Task: This assessment (PACC6005 – FINANCIAL ACCOUNTING 3 (Economic Consequences)) is an individual task in which the student is required to write a
report on a topic included in this paper.
Total Marks: 25 marks (25% of total assessment).
Reading Materials: Journal Articles
Submission: Hard copy submission in the class and Online submission through
– Assignments must be submitted by the due date.
– Students should include the cover page designed by the University of Newcastle
with the assignment.
– All assignments must be submitted online and hard copy in the class. Submissions
via email will not be accepted.
– Assignment must be typed, and submission file should be in word.
– Each page of the assignment should be numbered.
– Whenever necessary assignment must be properly referenced, and referencing
should follow American Psychological Association (APA) 6th edition style.
Extensions of Submission Date:
– All requests for extensions must be submitted through adverse circumstances
application before the assignment submission due date.
– The mark for an assessment item submitted after the designated time on the due
date, without an approved extension of time, will be reduced by 10% of the
possible maximum mark for that assignment item for each day or part day that the
assessment item is late.
– Note that this applies equally to week and weekend days.
During the past two decades, there have been many ideas for improving business
reporting, and nearly all of them focus on the importance of companies providing more
nonfinancial information. One reason for the growth in disclosure of nonfinancial
information is that the percentage of an entity’s market value that can be attributed to
tangible assets has diminished from about 80% in 1975 to less than 20% in 2009. A 2003
Institute of Chartered Accountants of England and Wales white paper analysed 11
initiatives to reform reporting and reached the following conclusion:
“None of these models, whatever their merits, has so far succeeded in commanding general support.” But if no framework for non financial reporting has risen to the level of International.
Question PACC6005 – FINANCIAL ACCOUNTING 3 (Economic Consequences)
Financial Reporting Standards (IFRS) or U.S. Generally Accepted Accounting Standards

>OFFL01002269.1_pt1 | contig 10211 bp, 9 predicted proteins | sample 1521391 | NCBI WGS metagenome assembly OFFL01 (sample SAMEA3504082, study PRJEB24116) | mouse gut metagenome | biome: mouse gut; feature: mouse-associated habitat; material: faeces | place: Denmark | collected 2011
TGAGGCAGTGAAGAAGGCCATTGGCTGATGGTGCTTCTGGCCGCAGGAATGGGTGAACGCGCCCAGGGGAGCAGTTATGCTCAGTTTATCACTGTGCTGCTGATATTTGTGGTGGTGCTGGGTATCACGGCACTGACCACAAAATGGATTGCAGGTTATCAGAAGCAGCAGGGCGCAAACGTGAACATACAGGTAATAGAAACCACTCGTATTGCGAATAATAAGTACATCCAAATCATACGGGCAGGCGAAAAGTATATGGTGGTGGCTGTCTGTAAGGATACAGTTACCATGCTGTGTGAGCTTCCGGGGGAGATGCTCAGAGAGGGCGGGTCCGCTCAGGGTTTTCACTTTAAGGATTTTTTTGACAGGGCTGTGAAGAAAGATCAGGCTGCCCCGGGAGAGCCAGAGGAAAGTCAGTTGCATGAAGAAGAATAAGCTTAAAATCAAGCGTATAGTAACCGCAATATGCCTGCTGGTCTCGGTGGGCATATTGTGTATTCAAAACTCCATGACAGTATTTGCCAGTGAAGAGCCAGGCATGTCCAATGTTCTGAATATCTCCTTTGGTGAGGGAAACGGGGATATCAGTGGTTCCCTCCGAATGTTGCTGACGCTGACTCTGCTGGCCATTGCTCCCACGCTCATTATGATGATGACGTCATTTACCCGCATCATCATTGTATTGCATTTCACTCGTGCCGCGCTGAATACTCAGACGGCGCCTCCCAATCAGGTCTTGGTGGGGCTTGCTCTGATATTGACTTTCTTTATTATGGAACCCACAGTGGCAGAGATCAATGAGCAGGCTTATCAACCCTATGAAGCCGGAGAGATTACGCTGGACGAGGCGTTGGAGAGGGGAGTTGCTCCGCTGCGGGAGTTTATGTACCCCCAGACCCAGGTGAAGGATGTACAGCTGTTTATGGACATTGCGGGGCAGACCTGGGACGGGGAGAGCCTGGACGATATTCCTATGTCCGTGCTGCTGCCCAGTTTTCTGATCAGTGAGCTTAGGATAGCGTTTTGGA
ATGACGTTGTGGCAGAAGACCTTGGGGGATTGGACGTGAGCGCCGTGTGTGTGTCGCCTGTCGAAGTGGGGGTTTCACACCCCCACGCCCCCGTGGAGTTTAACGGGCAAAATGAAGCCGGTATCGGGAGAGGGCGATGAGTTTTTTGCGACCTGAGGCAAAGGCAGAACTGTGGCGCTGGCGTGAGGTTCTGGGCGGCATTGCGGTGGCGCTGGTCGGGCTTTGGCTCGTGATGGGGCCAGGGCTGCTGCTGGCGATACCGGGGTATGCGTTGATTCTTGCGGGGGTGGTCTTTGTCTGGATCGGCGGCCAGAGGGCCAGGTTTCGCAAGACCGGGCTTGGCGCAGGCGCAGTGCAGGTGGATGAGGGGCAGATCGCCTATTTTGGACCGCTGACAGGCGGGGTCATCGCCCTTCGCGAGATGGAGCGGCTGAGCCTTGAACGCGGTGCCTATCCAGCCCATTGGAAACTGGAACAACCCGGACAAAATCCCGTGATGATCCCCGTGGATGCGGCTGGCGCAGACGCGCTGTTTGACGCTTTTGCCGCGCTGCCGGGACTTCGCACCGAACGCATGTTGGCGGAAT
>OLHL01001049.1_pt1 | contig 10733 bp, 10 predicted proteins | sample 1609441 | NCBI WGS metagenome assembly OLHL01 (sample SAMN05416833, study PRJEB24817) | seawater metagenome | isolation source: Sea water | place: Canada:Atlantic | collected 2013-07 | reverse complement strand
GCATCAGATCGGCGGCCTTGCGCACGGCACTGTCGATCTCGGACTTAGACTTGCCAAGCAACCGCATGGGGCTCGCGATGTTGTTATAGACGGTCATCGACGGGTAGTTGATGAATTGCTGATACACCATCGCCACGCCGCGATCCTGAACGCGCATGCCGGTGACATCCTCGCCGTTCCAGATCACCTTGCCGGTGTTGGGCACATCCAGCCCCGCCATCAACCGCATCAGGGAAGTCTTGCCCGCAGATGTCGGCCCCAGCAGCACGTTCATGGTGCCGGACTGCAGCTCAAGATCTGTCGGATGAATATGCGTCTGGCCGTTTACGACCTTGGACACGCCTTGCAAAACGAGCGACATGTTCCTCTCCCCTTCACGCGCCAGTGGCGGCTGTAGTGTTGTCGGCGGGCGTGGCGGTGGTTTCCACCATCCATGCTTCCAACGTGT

(GAAP), an increasing number of companies have been experimenting with more
effective disclosure of nonfinancial information. According to CorporateRegister.com, a
data repository with over 35,000 reports from 8,220 different companies in 168
countries, almost 5,400 reports containing sustainability and other nonfinancial
information were published in 2010.
In addition to voluntary non financial reporting by companies, other initiatives have been
launched to push the development of more rigorous and systematic reporting of
nonfinancial information. For example, South Africa has mandated “integrated
reporting”—specifically, a single report that combines information on the company’s
financial performance with information on its nonfinancial performance. In 2010, the
Johannesburg Stock Exchange (JSE) codified the King III recommendations by amending
its listing rules to require approximately 450 listed companies either to produce an
integrated report in place of their annual financial and sustainability reports or to explain
why they are not doing so.
Another example is the United Nations Principles for Responsible Investment’s (UNPRI)
Sustainable Stock Exchange Initiative. This initiative is aimed at exploring how
exchanges, investors, regulators, and companies can work together to improve disclosure
of ESG performance and encourage long-term approaches to investment. Emerging
market exchanges are leading the way in terms of implementing sustainability disclosure
and other measures to enhance corporate sustain-ability reporting of listed companies.
For example, exchanges in Brazil, China, Egypt, India, Indonesia, Malaysia, and South
Africa have all issued ESG disclosure rules in recent years.
In January 2011, a coalition of investors wrote to the CEOs of 30 stock exchanges to
demand that sustainability reporting be embedded within listing rules and that listed
companies put a forward-looking sustainability strategy to vote at their annual general
meeting. The letter also sought opinions on, among other things, how companies should be integrating sustainability into long-term strategic decision-making and encouraging
companies to undertake integrated reporting.
The above paragraphs are extracted from the below article
Eccles, R. G., & Serafeim, G. (2011). Market interest in non financial information. Journal
of Applied Corporate Finance, 23(4), 113-128.
Write a report (maximum 2000 words) to discuss the economic consequences of
nonfinancial information reporting. In your report, you are required to:
– Identify and discuss the nature of non financial information.
– Identify and discuss of the nature of economic consequences.
– Discuss how non financial information should be reported.
– Integration of the discussion of these two concepts and discussion of economic
consequences of the non financial information reporting.
Guidelines for the report
1. Look for UoN library for the research articles regarding the economic
consequences of nonfinancial information.
2. Nonfinancial information includes corporate social responsibility
reporting/performance (CSR), environmental, social and governance (ESG)
reporting/performance, environmental reporting/performance, social
reporting/social performance, financial inclusion reporting, green banking
3. Economic consequences mean capital market and debt market impact of the
Note: Where you refer to the accounting standards, text book, website or other resources
you will need to include APA referencing. You should include a reference list at the end of